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Review: Alien Universe

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Alien Universe: Extraterrestrial Life in Our Minds and in the Cosmos
by Don Lincoln
The Johns Hopkins University Press, 2013
hardcover, 208 pp., illus.
ISBN 978-1-4214-1072-2

“Where is everybody?” When Enrico Fermi uttered those words during a visit to the Los Alamos National Laboratory in the summer of 1950, he was not referring to his lunchtime companions. Instead, the question arose from an earlier discussion about extraterrestrial life and interstellar travel. The crux of his question was that, if there were other alien civilizations in the galaxy, they should be able to colonize the galaxy in a very short time compared to the lifetime of the galaxy. Yet, any evidence of such civilizations has eluded our detection. So, where are they?

This question, dubbed the Fermi Paradox, has been a central question in the field that has, in recent decades, evolved into astrobiology. In the past, it might be possible to answer this question by concluding that life itself, or even planets, might be rare. However, the discovery of a cornucopia of extrasolar planets, including those with sizes and orbits similar to the Earth (a study earlier this month concluded that about one in five Sun-like stars have Earth-sized worlds in their habitable zones), plus the discovery of extremeophiles on Earth in locations previously thought inhospitable to life, have fattened the initial terms of the drake Equation, the formula that estimates the number of civilizations in the galaxy. How many of these worlds might support intelligent life, and how long-lived such civilizations might be, remain mysteries.

Alien Civilizations doesn’t attempt to answer Fermi’s famous question. Instead, the point of the book is to “discuss the prevailing vision of Aliens held by the general public” today and in the past.

The lack of discoveries of, or other knowledge about, extraterrestrial civilizations has not been a barrier to speculation about them, by both scientists and broader society. Our state of knowledge and speculation about such life is the subject of Alien Civilizations, by Don Lincoln. A physicist (working, coincidentially, at Fermilab), Lincoln takes a two-part approach to the study of what he calls “Aliens,” with a capital “A”—how he distinguishes intelligent extraterrestrial life from simpler, and likely more commonplace, alien life. The first part looks at Aliens in fiction, from 19th century accounts of life on the Moon published in the New York Sun through popular science fiction movies and television shows like Star Trek, Star Wars, and The X-Files. (There’s less in the book about how Aliens are depicted in science fiction novels and short stories where, freed from the constraints of special effects and makeup budgets, authors are free to explore concepts beyond the humanoid variations commonly seen on the screen.) He also devotes a chapter to some of the more famous “flying saucer” and other UFO sightings, although he treats them very skeptically: he notes, in the book’s introduction, that such tales of Alien visitation are “exceedingly unlikely” even if the prospects of Aliens in general are more likely.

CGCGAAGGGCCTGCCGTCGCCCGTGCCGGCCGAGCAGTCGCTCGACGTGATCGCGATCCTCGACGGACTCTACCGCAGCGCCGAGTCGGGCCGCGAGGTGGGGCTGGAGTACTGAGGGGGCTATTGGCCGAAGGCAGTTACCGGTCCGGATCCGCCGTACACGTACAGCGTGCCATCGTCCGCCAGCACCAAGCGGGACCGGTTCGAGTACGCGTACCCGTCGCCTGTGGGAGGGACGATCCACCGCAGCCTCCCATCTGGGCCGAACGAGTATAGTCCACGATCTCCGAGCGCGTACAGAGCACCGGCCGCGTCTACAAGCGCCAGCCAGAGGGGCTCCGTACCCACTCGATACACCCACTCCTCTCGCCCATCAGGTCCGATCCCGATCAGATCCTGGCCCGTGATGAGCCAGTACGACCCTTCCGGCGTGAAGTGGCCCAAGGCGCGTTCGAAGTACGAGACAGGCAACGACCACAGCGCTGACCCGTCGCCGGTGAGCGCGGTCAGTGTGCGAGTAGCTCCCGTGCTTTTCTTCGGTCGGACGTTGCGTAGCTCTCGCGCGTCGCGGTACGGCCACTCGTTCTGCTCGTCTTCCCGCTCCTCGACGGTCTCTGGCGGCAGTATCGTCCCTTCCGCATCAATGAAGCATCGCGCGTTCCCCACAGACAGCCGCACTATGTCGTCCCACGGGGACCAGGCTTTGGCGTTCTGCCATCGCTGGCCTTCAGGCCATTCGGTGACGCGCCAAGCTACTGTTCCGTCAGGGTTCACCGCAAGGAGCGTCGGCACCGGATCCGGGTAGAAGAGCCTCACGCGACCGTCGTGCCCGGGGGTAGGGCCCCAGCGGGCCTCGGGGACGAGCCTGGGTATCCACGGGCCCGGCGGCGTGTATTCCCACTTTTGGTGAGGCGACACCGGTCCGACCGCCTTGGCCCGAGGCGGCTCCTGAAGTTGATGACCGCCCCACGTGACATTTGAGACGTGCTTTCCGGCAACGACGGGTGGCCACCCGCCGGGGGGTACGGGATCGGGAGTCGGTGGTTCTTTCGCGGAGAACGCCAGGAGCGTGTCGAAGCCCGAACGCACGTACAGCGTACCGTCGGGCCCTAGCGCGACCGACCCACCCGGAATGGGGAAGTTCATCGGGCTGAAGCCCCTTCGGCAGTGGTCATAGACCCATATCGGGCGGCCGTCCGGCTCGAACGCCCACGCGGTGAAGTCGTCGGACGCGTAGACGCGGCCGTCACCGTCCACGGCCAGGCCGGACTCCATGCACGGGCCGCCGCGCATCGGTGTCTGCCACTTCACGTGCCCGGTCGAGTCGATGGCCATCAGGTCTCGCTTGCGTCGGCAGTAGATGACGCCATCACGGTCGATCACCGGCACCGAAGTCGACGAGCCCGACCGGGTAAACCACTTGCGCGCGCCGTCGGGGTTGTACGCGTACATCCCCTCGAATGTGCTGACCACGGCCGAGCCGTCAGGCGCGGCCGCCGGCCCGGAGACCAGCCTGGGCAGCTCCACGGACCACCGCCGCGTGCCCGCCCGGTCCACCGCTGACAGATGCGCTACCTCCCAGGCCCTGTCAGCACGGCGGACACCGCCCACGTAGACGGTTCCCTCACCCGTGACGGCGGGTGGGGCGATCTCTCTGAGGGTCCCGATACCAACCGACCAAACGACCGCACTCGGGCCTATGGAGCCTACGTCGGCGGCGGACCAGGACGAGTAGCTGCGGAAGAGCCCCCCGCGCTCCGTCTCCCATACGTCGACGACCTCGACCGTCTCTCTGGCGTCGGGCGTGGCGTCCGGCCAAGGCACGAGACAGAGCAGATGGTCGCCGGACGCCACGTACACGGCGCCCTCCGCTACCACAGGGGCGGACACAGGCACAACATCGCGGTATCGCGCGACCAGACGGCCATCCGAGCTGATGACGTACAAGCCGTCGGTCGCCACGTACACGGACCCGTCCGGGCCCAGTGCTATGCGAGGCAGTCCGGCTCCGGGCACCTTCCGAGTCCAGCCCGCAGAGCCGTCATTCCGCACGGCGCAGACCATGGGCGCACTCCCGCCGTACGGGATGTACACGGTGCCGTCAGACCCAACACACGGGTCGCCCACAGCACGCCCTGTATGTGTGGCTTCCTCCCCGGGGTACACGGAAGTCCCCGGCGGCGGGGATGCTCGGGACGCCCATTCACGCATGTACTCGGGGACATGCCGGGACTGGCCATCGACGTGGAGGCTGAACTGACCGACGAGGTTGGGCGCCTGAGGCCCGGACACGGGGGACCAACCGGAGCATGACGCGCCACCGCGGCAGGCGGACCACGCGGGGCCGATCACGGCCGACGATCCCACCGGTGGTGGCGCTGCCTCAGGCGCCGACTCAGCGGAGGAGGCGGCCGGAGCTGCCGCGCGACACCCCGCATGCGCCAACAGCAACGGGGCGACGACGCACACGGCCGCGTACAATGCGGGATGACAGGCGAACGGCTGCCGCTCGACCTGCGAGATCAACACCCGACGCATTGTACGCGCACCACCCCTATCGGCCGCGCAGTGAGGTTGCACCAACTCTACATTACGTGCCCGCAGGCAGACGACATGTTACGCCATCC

The second part of the book shifts from society to science, looking at the potential for intelligent life from an astrobiological viewpoint. This part, a little shorter than the first, goes through some familiar topics like the Fermi Paradox and Drake Equation, as well as the biological requirements for life in general, intelligent or otherwise, and SETI searches. Although SETI has suffered from uneven funding over the years, Lincoln notes that the rapid advances in exoplanet studies may make it possible in the coming decades to determine if some of the “Earth-like” worlds being detected are, in fact, like the Earth in their ability to support life. (Others are more skeptical given the funding constraints those efforts are now facing to develop the next-generation observatories needed to make those discoveries.)

Alien Civilizations doesn’t attempt to answer Fermi’s famous question. Instead, Lincoln writes, the point of the book is to “discuss the prevailing vision of Aliens held by the general public” today and in the past. To help demonstrate that, he writes that he asked a large group of children aged 4 to 11 to draw what they imagined an Alien to be. A sample of those illustrations showed a lot of similarities: vaguely humanoid, often with antennae and extra appendages; some with the bulbous head and elongated eyes associated with the “grays” of sci-fi and UFO lore. (Lincoln adds that most of the kids drew their Aliens with smiles, so at least they are friendly—unless they’re just elated about conquering us.) This suggests the concept of intelligent alien life is deeply embedded in our society today, even if they remain elusive to science.